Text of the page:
Accounting for Business
Routledge, Jan 11, 2013 - Business & Economics - 464 pages
'Accounting for Business' is ideal for undergraduate students on business and accounting courses who need to understand the nuts and bolts of financial accounting. This popular textbook has always enjoyed a deserved reputation for accessibility and thoroughness. Now in its third edition, its contents have been fully updated and restructured to make them even easier to use. Readers will benefit from the coverage of current accounting practices and legislation, in addition to the range of worked examples and self-test activities throughout the book.
'Accounting for Business' clearly explains accounting information's role in making sound business decisions and focuses upon the aspects of accounting practice which are most relevant to the non-specialist manager. It is ideal for first year undergraduates of business studies, higher students and those pursuing professional accountancy qualifications.
This third edition has been restructured, to further enhance its 'student centred' approach. The content has now been broken down into 25 roughly equivalent 'bite-sized' individual study topics. Each of these requires 6 hours of study time, enabling this book to support a full scale semester course with two topics a week, or a full year course at one topic a week.
Includes a wide selection of topical case studies, with a broad spread of international examples.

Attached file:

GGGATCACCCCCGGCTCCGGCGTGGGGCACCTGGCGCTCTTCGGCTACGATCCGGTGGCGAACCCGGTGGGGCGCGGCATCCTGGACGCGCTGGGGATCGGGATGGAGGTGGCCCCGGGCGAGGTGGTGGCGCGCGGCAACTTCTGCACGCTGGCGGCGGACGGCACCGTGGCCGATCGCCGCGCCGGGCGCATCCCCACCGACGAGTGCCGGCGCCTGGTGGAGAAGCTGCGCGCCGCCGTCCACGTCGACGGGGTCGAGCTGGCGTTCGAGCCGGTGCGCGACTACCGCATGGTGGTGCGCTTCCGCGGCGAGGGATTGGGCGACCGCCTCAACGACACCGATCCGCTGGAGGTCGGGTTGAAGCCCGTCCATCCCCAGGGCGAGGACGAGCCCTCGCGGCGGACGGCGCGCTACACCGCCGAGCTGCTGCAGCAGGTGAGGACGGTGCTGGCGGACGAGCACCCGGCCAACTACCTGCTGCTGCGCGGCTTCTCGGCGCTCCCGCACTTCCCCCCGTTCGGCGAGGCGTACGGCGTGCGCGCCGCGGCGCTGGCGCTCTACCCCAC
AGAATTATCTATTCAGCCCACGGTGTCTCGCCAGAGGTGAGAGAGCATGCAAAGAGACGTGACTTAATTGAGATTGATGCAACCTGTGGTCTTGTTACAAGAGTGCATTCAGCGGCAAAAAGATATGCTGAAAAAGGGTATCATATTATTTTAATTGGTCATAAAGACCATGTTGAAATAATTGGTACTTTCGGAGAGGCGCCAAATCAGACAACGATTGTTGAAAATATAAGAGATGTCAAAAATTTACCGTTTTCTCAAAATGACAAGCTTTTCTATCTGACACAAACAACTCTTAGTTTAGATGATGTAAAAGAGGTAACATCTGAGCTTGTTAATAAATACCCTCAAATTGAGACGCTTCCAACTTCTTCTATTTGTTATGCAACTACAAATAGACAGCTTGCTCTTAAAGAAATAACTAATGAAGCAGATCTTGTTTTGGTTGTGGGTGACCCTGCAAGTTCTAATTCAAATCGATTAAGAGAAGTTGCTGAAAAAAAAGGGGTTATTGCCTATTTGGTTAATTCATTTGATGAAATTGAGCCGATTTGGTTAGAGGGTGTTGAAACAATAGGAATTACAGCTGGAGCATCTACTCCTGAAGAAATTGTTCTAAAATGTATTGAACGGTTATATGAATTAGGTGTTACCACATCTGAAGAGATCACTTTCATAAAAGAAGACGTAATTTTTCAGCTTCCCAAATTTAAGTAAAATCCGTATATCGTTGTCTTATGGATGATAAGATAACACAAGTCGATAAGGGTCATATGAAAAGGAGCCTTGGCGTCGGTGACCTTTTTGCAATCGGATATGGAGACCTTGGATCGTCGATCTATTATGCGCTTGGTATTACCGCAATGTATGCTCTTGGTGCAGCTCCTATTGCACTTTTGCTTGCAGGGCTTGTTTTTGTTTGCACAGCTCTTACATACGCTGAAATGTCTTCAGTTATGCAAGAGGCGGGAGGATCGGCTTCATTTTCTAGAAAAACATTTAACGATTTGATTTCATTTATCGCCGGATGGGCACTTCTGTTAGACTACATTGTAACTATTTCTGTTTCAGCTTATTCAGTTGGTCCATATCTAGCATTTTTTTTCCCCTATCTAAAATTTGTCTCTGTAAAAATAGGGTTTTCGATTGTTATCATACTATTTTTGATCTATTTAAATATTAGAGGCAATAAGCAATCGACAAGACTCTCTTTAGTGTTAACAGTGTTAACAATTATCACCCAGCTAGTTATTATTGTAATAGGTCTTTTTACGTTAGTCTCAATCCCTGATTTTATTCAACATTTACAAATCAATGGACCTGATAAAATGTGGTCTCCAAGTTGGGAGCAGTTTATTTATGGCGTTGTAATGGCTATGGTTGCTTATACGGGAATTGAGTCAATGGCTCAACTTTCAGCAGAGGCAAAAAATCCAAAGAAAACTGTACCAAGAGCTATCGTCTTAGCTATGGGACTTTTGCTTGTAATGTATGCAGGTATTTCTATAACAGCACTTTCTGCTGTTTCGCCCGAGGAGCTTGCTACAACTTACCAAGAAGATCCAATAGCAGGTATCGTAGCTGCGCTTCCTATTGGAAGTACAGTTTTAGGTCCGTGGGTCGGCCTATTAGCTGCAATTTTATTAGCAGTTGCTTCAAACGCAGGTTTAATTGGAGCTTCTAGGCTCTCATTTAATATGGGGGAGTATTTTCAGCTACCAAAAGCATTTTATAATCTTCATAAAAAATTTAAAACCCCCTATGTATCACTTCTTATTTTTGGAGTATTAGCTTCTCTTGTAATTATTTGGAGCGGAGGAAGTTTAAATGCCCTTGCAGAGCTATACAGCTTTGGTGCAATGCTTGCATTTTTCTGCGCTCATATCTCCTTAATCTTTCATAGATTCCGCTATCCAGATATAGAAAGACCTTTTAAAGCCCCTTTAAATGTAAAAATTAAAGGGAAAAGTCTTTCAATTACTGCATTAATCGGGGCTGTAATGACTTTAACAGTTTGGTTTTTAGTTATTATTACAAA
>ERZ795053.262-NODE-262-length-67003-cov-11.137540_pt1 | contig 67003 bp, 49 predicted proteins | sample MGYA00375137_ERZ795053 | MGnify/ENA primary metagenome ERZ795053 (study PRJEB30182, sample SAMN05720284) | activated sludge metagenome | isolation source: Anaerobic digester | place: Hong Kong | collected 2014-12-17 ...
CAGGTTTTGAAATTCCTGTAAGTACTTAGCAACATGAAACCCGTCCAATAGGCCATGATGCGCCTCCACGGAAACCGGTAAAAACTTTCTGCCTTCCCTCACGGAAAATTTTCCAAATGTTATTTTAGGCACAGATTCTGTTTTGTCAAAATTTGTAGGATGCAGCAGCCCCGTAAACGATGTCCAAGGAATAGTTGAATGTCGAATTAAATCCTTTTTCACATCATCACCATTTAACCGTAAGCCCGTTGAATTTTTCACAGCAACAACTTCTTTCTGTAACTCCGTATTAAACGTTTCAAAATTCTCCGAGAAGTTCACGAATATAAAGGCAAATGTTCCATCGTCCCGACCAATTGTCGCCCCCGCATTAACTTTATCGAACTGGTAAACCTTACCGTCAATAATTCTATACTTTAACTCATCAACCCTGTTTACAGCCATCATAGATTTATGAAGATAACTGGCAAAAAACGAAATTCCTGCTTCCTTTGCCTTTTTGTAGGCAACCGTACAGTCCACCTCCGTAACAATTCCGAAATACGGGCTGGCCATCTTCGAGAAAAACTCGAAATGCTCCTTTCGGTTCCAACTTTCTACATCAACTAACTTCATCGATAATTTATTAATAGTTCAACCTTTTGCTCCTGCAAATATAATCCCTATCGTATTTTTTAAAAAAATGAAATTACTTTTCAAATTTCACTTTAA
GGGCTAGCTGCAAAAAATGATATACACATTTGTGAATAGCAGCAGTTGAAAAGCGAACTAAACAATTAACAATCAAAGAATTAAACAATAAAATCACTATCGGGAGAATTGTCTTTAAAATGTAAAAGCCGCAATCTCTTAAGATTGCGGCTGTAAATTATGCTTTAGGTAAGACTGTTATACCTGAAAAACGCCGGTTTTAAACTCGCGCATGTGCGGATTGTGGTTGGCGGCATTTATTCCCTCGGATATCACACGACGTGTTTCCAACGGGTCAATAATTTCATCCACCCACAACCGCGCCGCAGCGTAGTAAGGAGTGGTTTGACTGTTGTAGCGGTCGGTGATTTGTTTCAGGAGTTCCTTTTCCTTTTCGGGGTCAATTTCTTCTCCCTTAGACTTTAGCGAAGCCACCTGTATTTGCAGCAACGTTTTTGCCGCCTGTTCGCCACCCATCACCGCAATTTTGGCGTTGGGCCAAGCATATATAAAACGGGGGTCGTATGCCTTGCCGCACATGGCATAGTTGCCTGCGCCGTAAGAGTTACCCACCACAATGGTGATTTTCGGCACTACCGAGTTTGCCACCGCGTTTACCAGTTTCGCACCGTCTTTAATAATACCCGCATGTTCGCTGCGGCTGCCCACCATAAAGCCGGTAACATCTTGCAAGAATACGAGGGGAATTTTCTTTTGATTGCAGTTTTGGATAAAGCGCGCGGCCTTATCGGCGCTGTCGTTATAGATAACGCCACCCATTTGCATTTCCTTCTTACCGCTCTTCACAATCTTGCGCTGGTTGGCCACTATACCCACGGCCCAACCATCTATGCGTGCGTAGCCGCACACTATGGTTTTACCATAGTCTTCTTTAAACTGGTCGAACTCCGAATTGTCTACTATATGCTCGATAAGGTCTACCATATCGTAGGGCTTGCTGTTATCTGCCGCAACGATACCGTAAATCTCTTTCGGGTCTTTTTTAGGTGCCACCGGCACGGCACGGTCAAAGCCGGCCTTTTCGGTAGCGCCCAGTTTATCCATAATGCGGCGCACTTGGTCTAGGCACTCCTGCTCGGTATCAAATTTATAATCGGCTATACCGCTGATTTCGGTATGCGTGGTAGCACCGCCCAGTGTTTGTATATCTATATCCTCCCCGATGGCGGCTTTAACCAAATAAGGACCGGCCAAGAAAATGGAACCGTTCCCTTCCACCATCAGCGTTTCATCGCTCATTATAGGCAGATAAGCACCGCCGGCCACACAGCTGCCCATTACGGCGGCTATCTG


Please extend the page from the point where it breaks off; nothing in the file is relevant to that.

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31 Balance b/d accounting information Activity adjustment amount bad debts provision beneﬁt calculated Capital and reserves cash ﬂow cash flow statement chapter closing stock company’s convention Corporation tax Cost of sales creditors Current assets Stock Current liabilities Debit debtors December 31 Balance depreciation provision difﬁcult disposal dividends effect ended 31 December equipment equity example expenses ﬁgure ﬁnal accounts ﬁnance ﬁnancial reports ﬁnancial statements ﬁrst ﬁxed assets Gross proﬁt group balance sheet H Ltd historic cost identiﬁed increase interest investment January ledger accounts less limited company liquidity loan loss account November 30 Ordinary share capital owners payment period preference shares prepared profit proﬁt after tax proﬁt and loss proﬁt margin proﬁt or loss proﬁtability purchased ratio reﬂect relating Rent result Retained proﬁt revenues Share premium account shareholders sold stock valuation subsidiary taxation trading transactions trial balance turnover users vehicles wages